It is the details that breathe life into Lena Toritch’s figures, expressing the emotion, spirit, and individuality of her subjects, which include human figures, animals, and fantasy pieces. Her recent large monument commission, Utah Law Enforcement Memorial, showed she has a gift for portraying triumph, sacrifice, and patriotism as well.
Toritch mastered anatomy, composition, and technique skills as a graduate student (MFA) at the St. Petersburg Academy of Fine Arts in Russia, her home town. But the drive for perfection in her work is rooted in her upbringing amid the art-enriched culture of Russia. Lena’s father, a professional sculptor, challenged the young girl to always improve on her work through studying great masters of the past and learning to see the world with an artist’s eye.
Granted “Artist of Exceptional Ability” status, Toritch has been working in the United States for the past 15 years. Her commissions come from all over the country for private, corporate, and public collections; her bronzes have been displayed in a number of international shows, including Christie’s Auction house in London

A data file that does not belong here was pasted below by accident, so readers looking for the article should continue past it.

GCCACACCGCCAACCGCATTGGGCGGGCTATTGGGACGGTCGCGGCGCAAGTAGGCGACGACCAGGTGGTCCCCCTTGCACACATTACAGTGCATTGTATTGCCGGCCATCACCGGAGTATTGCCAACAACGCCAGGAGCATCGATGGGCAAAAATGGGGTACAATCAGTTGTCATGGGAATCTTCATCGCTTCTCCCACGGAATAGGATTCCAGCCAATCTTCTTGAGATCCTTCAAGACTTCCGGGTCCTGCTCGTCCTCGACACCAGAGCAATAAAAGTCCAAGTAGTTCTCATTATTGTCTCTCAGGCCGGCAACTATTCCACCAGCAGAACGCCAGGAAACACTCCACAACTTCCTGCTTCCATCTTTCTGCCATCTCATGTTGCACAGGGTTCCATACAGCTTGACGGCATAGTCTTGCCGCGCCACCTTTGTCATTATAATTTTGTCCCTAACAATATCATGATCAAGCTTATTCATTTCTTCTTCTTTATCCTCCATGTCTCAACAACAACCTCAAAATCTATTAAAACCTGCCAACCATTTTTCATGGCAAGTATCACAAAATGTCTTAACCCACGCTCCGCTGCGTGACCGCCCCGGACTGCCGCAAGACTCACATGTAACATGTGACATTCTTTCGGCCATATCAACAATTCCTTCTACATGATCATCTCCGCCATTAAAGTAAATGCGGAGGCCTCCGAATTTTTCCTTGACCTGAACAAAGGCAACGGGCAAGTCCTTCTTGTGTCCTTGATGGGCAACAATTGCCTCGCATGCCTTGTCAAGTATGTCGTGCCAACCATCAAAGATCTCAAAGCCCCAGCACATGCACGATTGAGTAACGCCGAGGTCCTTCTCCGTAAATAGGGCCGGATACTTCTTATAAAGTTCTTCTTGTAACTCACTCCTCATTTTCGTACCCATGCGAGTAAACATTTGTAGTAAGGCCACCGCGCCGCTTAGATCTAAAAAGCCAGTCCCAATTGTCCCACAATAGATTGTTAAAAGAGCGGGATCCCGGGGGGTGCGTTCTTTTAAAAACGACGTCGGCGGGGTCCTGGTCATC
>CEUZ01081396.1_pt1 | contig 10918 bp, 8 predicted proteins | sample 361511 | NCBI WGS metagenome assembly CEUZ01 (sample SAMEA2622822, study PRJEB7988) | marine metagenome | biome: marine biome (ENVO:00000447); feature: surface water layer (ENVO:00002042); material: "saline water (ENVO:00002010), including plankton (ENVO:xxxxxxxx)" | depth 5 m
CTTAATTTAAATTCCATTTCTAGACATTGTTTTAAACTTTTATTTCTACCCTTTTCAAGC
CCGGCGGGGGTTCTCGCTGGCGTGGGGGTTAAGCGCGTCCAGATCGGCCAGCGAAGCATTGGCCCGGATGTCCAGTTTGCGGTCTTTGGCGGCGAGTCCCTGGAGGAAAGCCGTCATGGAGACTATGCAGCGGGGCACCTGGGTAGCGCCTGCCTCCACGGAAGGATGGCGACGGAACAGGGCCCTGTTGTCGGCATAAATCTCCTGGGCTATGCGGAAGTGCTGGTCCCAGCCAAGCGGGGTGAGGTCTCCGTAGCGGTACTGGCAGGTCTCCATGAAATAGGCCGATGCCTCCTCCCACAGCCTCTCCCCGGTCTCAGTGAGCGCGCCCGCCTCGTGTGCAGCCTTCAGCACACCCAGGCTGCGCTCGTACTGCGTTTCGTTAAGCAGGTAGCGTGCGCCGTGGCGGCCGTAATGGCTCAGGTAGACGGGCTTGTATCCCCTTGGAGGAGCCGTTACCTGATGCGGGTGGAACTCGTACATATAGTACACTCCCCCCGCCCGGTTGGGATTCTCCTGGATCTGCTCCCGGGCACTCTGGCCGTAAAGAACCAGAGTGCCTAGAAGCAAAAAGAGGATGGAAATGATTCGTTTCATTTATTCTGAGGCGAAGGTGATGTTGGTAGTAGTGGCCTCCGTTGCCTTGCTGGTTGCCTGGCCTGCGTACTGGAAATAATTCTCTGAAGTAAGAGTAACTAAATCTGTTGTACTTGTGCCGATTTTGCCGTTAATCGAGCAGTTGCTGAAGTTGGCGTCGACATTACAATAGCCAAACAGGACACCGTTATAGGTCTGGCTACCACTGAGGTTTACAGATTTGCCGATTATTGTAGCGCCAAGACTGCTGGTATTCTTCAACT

Portraits are Toritch’s love. A keen intuitive sense of a character allows her to instill “the being” into the bronze just by using a few photographs and some background stories.
“I believe everyone can be a subject of art with their unique features and life stories to tell. I get equally fascinated sculpting the innocent face of a child as I do the noble features of an old man.”
Whether she sculpts a portrait, an animal or a heroic figure, beauty and hopefulness are always present in Toritch’s work. To counteract the cruelty in the world, Toritch hopes that her art inspires people to remember to do good.
“Just as exposure to brutality can make you violent, I believe exposure to beautiful and harmonious things can make you kinder.”
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